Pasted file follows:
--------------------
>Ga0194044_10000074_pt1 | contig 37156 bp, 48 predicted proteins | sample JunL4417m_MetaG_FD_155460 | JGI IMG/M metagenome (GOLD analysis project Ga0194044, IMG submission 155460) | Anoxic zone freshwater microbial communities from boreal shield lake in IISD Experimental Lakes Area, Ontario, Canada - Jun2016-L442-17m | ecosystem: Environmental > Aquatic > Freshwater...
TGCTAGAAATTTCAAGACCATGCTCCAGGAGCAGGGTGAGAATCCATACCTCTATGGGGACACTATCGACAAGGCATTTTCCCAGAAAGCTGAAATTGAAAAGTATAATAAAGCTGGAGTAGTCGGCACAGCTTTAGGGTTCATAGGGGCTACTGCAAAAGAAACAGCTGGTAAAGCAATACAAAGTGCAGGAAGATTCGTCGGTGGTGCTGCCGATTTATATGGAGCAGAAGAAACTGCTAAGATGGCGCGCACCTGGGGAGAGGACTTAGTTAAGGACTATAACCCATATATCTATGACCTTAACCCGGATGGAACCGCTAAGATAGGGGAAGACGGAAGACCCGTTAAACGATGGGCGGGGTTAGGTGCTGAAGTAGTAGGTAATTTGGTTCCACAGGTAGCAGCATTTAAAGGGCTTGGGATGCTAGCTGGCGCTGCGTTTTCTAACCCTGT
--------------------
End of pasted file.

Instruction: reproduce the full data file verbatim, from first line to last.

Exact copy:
>Ga0194044_10000074_pt1 | contig 37156 bp, 48 predicted proteins | sample JunL4417m_MetaG_FD_155460 | JGI IMG/M metagenome (GOLD analysis project Ga0194044, IMG submission 155460) | Anoxic zone freshwater microbial communities from boreal shield lake in IISD Experimental Lakes Area, Ontario, Canada - Jun2016-L442-17m | ecosystem: Environmental > Aquatic > Freshwater...
TGCTAGAAATTTCAAGACCATGCTCCAGGAGCAGGGTGAGAATCCATACCTCTATGGGGACACTATCGACAAGGCATTTTCCCAGAAAGCTGAAATTGAAAAGTATAATAAAGCTGGAGTAGTCGGCACAGCTTTAGGGTTCATAGGGGCTACTGCAAAAGAAACAGCTGGTAAAGCAATACAAAGTGCAGGAAGATTCGTCGGTGGTGCTGCCGATTTATATGGAGCAGAAGAAACTGCTAAGATGGCGCGCACCTGGGGAGAGGACTTAGTTAAGGACTATAACCCATATATCTATGACCTTAACCCGGATGGAACCGCTAAGATAGGGGAAGACGGAAGACCCGTTAAACGATGGGCGGGGTTAGGTGCTGAAGTAGTAGGTAATTTGGTTCCACAGGTAGCAGCATTTAAAGGGCTTGGGATGCTAGCTGGCGCTGCGTTTTCTAACCCTGT